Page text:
Google (NASDAQ:GOOG) Android smartphone owners have plenty to be wary of on the security front, according to a new report from Lookout Mobile Security.
Android handset users are 2.5 times more likely to be affected by malware today than they were 6 months ago, as anywhere from 500,000 to 1 million users were impacted by malware on their smartphone or tablet computer, Lookout said in its new 2011 Mobile Threat report.
Moreover, three out of 10 Android gadget owners are likely to encounter a Web-based threat on their device each year, with the number of Android apps infected with malware soaring from 80 apps in January to more than 400 apps through June 2011.
Lookout, whose report includes aggregated data from more than 700,000 applications and 10 million devices worldwide, noted that "attackers are deploying a variety of increasingly sophisticated techniques to take control of the phone, personal data, and money."
One such data-chomping exploit reared its head in the form of an Android malware package that records the phone conversations of mobile phone users affected with the payload.
Computer Associates security expert Dinesh Venkatesan reproduced the malware by showing how the Trojan logs all the details of incoming and outgoing calls and call duration in a text file. This Trojan drops a configuration file that contains key information about the remote server and the parameters. That file stores the recorded call in the phone's SD card.
"As it is already widely acknowledged that this year is the year of mobile malware, we advise the smartphone users to be more logical and exercise the basic security principles while surfing and installing any applications," Venkatesan noted.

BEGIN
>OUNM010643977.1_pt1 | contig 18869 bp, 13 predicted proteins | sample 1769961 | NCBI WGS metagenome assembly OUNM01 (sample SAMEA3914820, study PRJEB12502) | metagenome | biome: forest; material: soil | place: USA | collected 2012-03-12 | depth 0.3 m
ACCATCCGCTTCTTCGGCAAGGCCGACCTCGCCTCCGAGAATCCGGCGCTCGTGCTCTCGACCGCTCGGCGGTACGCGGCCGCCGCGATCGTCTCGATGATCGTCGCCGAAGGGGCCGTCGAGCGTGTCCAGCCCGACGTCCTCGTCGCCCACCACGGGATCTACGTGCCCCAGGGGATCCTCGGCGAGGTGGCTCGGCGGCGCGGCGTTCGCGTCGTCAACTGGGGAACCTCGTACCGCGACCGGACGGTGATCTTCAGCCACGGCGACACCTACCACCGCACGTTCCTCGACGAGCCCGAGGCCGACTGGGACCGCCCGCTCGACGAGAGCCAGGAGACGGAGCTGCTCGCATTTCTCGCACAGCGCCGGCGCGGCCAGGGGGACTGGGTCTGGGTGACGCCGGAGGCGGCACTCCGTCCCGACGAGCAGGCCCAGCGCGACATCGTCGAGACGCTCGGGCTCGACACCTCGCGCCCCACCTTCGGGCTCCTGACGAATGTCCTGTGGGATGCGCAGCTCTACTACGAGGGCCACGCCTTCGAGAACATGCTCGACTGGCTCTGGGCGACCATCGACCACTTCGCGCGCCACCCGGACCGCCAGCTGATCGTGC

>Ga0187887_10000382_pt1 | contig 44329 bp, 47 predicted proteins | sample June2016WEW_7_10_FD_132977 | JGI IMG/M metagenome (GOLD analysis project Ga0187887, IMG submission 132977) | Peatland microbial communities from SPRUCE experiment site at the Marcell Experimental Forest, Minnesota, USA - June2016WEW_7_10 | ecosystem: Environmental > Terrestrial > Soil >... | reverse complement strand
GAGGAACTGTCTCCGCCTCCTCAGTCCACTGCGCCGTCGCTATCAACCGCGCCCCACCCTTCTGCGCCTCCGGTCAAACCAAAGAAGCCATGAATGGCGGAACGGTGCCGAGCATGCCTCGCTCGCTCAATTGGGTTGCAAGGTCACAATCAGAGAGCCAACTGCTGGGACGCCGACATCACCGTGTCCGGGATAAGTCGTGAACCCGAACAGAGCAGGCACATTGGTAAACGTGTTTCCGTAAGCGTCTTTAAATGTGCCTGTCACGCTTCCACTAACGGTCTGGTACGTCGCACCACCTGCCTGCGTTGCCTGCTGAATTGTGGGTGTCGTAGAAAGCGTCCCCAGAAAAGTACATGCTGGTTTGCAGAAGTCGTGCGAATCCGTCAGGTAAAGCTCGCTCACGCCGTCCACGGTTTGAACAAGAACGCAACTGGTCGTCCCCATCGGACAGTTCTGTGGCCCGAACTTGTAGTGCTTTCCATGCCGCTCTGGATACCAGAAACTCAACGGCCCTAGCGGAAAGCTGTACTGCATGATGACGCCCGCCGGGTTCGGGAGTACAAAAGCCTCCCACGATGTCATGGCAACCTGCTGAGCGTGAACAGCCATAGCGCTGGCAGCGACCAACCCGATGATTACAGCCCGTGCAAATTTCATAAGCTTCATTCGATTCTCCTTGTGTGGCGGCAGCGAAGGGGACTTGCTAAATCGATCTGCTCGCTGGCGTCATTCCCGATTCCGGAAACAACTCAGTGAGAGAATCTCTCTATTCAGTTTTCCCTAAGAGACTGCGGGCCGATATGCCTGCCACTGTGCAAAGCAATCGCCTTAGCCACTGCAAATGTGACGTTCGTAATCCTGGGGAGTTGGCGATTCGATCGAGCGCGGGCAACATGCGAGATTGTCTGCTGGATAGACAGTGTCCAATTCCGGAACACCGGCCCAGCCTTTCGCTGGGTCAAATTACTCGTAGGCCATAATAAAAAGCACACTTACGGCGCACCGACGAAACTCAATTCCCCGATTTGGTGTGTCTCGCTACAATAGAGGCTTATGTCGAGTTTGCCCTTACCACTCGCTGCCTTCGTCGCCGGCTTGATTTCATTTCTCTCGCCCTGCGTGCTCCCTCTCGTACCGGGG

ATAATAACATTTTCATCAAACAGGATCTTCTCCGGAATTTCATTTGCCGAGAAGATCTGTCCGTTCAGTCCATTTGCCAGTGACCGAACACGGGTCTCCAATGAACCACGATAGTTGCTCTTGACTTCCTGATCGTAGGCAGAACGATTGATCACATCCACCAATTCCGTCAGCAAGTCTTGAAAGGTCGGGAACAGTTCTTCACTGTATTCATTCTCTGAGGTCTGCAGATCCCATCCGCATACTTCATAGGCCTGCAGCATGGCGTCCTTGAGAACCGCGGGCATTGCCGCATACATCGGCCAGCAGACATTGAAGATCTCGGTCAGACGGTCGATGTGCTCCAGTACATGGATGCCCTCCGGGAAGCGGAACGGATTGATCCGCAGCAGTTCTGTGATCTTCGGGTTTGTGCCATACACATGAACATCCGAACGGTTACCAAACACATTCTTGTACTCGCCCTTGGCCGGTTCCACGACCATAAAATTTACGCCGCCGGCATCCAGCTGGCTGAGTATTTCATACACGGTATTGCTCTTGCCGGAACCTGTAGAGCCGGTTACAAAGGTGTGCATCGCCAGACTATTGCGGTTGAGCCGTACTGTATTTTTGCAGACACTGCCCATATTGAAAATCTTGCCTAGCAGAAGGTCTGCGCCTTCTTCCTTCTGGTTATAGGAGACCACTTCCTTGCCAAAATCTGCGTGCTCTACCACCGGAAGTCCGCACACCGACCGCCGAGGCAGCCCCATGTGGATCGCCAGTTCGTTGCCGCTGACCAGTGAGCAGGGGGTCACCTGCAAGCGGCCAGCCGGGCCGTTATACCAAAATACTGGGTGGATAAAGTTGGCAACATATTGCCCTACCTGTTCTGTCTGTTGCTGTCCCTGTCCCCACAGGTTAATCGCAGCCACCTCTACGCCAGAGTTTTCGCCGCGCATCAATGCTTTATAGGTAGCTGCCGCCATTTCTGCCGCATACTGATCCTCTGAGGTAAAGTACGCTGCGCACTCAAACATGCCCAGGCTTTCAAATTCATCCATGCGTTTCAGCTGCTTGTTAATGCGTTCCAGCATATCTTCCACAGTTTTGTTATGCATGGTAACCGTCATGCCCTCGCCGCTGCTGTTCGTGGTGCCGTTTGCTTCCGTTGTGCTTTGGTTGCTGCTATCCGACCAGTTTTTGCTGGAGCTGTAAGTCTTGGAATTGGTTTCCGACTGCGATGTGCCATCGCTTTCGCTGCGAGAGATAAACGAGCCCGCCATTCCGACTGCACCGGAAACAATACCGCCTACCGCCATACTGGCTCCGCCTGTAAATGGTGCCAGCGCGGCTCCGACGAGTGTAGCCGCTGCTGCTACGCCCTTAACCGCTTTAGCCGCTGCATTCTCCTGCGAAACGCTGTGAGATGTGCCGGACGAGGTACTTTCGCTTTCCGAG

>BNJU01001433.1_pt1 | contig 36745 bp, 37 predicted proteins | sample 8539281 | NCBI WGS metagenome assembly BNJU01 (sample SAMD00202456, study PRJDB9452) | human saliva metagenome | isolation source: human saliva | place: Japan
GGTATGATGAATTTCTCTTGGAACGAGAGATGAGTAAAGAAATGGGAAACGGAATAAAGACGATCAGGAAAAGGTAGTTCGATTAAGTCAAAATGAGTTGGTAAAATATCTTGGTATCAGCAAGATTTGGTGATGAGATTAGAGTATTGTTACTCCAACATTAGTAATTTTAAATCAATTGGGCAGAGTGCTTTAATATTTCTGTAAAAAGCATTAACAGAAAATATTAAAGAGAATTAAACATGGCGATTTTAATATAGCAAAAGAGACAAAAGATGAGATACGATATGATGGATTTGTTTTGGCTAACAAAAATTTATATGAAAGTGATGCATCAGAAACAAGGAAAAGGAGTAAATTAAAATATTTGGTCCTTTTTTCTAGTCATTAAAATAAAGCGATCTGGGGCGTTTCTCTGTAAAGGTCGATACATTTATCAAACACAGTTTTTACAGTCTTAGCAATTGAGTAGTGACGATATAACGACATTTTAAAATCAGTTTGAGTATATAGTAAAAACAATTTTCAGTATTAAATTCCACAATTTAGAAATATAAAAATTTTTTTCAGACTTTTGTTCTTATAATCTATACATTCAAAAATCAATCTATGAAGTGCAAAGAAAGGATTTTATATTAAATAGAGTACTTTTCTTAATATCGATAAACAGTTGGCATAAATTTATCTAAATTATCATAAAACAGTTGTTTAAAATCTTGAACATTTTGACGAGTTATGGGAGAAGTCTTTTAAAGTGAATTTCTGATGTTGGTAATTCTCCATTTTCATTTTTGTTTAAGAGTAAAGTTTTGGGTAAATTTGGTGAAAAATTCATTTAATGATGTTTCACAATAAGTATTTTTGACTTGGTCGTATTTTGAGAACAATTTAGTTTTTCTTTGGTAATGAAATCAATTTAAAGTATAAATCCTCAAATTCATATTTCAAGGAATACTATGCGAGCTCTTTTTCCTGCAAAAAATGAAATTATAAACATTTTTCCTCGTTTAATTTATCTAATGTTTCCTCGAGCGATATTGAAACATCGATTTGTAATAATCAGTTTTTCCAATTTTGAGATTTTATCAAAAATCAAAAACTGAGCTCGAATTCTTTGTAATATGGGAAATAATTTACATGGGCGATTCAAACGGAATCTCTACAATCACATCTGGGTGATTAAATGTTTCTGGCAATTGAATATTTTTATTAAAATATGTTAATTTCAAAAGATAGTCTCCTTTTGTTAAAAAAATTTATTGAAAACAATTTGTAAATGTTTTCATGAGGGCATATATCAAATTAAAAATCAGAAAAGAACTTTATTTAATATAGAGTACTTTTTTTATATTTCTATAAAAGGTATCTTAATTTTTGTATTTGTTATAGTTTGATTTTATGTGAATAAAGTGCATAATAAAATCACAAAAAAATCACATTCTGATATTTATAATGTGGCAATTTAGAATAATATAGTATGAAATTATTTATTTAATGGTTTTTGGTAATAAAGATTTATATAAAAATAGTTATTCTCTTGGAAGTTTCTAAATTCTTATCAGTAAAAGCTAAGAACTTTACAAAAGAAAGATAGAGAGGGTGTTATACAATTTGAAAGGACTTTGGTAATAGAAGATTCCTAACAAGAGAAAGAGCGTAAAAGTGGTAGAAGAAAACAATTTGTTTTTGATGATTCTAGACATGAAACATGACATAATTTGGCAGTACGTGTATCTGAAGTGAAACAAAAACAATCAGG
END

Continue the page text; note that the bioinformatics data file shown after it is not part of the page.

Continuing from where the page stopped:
However, Symantec said Aug. 3 that fears of this malware were overblown because Android's hardware fragmentation -- differences among myriad devices from Samsung, HTC, Motorola and others-- limit the spread of this call recording threat. Symantec tested the bug on several devices and it crashed on most of them.
Debate over the severity of the call recording payload aside, Lookout is seeing other creative malware in action, including threats it calls "malvertising" and "update attacks."
In malicious advertising, perpetrators purchase mobile ads that point users toward malicious Website to trigger a dangerous payload download. GGTracker was one such malware to use this tactic.
In the update attack, the attacker publishes a legitimate app to an application market and then releases an update to the app that includes malware so the entire user base gets infected. The Legacy malware used this attack on users.
Security aficionados and pundits may debate the notion of whether users should drop their Android phones and flee for the comfort of the more secure, locked down Apple iPhone and the iTunes App Store.
However, it might be more useful to look at what's driving the mobile threats on Android. Lookout said mobile payment services, which includes Google Wallet, ISIS and American Express' Serve, are key attack vectors.
"The value of mobile payment transactions is projected to reach almost $630 billion by 2014, up from $170 billion in 2010. Vendors, retailers, merchants, content providers, mobile operators, and banks are all actively establishing new payment services. Mobile payments create an attractive target for attackers, as they allow direct monetization of attacks," Lookout said.
Google believes its Wallet service, which pairs near field communications with smartphones for tap-and-pay services at participating retailers, offers the security to keep credit card info safe with an NFC chip on Android-based Nexus S smartphones.
The service hasn't launched, but when it does, attackers will test it.